Social Media Marketing Worst Practices

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Many marketers are not exactly sure about the difference between best and worst practices when it comes to social media where intentions are commercially motivated. This is particularly true with social media SEO efforts where keywords and customer engagement create alienation. Identifying best and worst practics is a work in progress of course, as communities develop, grow and change.

  • Being fake in any way isn’t good for anyone on the social web. Early on, companies like Walmart and Sony (via their PR firms) tried to fake their way into making consumers believe sites like the Sony PSP blog or the Walmarting Across America blog were authored by impartial brand evangelists, when it wasn’t that at all. Both Sony and Walmart have learned from those mistakes and now have social media sites that follow many of the best practices above. Some say failure with social media is a sort of “rite of passage”.
  • Not listening. How can you learn anything if information is only flowing one way? Listening is really the most important step in learning about social communities on the web. It’s important just starting out and even more so on an ongoing basis to monitor conversations, sentiment about brands and identifying influentials to engage. Lucky for companies, there are abundant social media monitoring tools to choose from.
  • Being oblivious to formal & unwritten social rules. It pays to lurk a bit before participation with social communities, especially when you have commercial intentions. Aspire to “speak like a native” when embarking on social media journey to improve your brand visibility and to encourage relationships. Social networking, news and media sharing sites all have Terms of Service guidelines, but the community itself will have guidelines for behavior that can only be understood by observing and participating. Ignoring these guidelines risks alienation by the community.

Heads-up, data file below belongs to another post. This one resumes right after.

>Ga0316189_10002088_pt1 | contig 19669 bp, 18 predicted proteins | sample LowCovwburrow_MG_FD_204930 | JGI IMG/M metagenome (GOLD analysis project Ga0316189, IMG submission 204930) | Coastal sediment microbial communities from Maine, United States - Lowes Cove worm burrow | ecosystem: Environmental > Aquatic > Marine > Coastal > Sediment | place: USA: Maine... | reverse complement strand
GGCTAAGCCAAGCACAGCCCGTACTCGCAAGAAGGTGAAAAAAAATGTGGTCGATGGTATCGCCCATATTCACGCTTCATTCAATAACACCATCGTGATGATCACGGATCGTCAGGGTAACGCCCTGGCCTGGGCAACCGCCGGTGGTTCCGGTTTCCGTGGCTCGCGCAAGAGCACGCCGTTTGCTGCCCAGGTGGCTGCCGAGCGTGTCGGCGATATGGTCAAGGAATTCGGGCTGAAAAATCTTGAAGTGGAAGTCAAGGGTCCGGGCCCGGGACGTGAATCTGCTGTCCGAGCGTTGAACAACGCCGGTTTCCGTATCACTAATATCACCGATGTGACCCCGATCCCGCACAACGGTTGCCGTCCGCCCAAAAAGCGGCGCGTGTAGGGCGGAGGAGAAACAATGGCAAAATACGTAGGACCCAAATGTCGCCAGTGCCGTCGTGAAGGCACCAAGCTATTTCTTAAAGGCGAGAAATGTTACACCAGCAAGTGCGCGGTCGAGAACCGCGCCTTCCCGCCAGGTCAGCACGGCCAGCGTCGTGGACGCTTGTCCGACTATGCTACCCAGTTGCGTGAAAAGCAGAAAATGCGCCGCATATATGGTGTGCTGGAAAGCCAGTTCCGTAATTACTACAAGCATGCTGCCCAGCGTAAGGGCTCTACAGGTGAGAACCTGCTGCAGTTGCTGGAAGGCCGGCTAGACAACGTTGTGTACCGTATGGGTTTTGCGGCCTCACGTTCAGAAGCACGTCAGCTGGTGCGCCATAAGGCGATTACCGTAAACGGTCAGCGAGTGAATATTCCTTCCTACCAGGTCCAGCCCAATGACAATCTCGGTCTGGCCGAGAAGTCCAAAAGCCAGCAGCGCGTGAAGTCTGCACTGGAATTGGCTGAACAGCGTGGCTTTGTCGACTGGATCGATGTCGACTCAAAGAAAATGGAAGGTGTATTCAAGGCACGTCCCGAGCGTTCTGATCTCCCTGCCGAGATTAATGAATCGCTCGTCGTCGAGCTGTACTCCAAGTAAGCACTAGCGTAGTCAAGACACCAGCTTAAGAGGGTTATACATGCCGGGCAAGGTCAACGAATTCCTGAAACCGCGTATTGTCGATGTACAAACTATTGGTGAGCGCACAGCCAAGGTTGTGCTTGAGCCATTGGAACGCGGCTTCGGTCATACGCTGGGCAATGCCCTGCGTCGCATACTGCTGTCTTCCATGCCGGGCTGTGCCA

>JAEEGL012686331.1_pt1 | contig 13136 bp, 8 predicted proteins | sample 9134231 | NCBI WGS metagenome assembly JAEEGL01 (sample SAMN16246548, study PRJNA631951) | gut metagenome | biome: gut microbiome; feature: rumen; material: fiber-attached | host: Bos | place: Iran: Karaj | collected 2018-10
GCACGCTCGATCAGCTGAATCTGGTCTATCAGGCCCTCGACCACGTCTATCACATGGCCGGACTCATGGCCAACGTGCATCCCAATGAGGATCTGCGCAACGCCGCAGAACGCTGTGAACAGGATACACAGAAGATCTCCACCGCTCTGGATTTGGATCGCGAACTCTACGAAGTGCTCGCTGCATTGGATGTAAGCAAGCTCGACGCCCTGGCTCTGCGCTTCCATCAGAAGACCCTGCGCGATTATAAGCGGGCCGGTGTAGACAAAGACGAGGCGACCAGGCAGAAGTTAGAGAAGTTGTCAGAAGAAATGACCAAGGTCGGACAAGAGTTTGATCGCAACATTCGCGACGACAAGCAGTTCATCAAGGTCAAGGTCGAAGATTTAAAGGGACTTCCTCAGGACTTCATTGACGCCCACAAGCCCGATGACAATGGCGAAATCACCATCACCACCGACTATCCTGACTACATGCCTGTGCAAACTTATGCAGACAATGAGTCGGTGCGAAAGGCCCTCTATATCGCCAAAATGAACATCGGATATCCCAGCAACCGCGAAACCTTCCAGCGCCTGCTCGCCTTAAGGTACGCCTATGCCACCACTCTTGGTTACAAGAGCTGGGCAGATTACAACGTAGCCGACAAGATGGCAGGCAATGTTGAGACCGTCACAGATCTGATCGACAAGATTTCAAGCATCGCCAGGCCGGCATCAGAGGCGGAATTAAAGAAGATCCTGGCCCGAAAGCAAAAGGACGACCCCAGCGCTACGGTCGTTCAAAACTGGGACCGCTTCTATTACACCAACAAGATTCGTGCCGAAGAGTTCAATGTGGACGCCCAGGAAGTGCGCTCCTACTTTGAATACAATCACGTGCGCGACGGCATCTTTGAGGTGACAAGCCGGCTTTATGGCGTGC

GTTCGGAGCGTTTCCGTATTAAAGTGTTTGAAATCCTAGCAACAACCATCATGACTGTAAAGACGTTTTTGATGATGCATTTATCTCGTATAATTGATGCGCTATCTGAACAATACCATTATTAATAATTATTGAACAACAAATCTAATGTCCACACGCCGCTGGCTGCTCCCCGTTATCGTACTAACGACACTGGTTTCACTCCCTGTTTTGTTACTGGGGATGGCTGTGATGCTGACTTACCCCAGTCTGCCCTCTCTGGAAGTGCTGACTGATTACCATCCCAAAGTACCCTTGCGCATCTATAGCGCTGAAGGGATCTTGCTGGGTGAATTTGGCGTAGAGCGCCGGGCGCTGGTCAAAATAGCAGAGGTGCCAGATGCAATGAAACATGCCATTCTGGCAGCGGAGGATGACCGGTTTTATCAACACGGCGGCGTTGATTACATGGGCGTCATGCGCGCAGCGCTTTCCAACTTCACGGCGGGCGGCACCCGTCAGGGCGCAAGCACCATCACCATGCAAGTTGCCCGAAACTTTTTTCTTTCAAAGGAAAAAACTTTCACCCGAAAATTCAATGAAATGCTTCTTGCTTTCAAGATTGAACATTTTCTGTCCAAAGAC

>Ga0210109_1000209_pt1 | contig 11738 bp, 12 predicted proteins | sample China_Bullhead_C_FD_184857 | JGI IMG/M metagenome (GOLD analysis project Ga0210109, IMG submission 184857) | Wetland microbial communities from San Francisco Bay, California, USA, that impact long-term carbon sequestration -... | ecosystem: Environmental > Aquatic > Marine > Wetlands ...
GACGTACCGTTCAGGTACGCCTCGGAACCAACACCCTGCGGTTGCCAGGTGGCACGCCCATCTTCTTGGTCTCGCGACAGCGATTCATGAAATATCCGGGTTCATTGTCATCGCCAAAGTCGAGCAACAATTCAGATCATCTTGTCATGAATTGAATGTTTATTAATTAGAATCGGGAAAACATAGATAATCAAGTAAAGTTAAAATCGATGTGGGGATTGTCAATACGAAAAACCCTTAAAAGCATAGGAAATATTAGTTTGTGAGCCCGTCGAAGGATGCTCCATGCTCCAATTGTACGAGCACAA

• Being pushy or overtly salesy in messaging and communications and expecting traditional marketing outcomes are common behaviors by companies that see social media communities simply as content distribution channels for existing marketing programs. Overt commercial messages, especially sales solicitations are outright tabu in most social communties. A social environment amongst “friends” and likeminded individuals isn’t going to accept interruptive messaging. Think of barging into a conversation at a party trying to sell something to people who are talking about their favorite movies and sharing baby pictures – and the disdain that behavior would encourage. Provide the kind of information that facilitates choices that lead to sales, and you’ll go a lot further.
  • Approaching social media channels as “silos” – Many companies approach social media via individual web sites rather than as a collaborative effort. An example would be a company that starts a blog within one division and another that starts something on Facebook and yet another creates a group on LinkedIn or Ning. Not working together is inefficient and can create mixed messages for consumers that participate in more than one social media destination for the brand.
  • Not staffing appropriately

Actively listening and building relationships with communities is a full-time job. Also, its imperative to ensure community managers have the skill sets needed to articulate their objectives for social media in addition to utilizing tools that will resonate with their audience.

  • Not having a mechanism to assess ROI

CEOs that ultimately give the green light to pursue social media marketing are concerned with the bottom line. Its essential that a social media strategy includes mechanisms to assess business value. It might be a value placed on increased product awareness, solid sales leads or cost savings due to a reduction in support staff due to social media tools. ROI is easier to obtain if there is a stated goal for the social media campaign. Regardless of how value is determined, social media needs to be validated as a profitable marketing channel.

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